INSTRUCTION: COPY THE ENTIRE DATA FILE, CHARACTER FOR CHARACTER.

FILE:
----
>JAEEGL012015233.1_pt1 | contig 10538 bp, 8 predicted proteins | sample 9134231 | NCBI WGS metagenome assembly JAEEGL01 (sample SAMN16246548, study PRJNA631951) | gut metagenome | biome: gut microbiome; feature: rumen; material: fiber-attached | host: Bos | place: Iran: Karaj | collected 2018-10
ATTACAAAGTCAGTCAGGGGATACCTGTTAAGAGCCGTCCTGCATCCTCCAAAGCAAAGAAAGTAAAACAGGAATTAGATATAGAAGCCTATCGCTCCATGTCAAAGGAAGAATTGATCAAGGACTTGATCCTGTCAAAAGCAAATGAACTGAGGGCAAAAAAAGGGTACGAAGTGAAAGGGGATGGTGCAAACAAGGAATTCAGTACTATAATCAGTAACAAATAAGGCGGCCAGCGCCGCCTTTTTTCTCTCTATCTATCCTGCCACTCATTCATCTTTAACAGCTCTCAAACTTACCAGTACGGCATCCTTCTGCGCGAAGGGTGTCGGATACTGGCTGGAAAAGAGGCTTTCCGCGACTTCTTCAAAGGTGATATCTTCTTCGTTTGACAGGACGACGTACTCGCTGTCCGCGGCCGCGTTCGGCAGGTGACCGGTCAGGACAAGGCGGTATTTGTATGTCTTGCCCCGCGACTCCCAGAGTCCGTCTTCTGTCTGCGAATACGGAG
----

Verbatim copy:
>JAEEGL012015233.1_pt1 | contig 10538 bp, 8 predicted proteins | sample 9134231 | NCBI WGS metagenome assembly JAEEGL01 (sample SAMN16246548, study PRJNA631951) | gut metagenome | biome: gut microbiome; feature: rumen; material: fiber-attached | host: Bos | place: Iran: Karaj | collected 2018-10
ATTACAAAGTCAGTCAGGGGATACCTGTTAAGAGCCGTCCTGCATCCTCCAAAGCAAAGAAAGTAAAACAGGAATTAGATATAGAAGCCTATCGCTCCATGTCAAAGGAAGAATTGATCAAGGACTTGATCCTGTCAAAAGCAAATGAACTGAGGGCAAAAAAAGGGTACGAAGTGAAAGGGGATGGTGCAAACAAGGAATTCAGTACTATAATCAGTAACAAATAAGGCGGCCAGCGCCGCCTTTTTTCTCTCTATCTATCCTGCCACTCATTCATCTTTAACAGCTCTCAAACTTACCAGTACGGCATCCTTCTGCGCGAAGGGTGTCGGATACTGGCTGGAAAAGAGGCTTTCCGCGACTTCTTCAAAGGTGATATCTTCTTCGTTTGACAGGACGACGTACTCGCTGTCCGCGGCCGCGTTCGGCAGGTGACCGGTCAGGACAAGGCGGTATTTGTATGTCTTGCCCCGCGACTCCCAGAGTCCGTCTTCTGTCTGCGAATACGGAG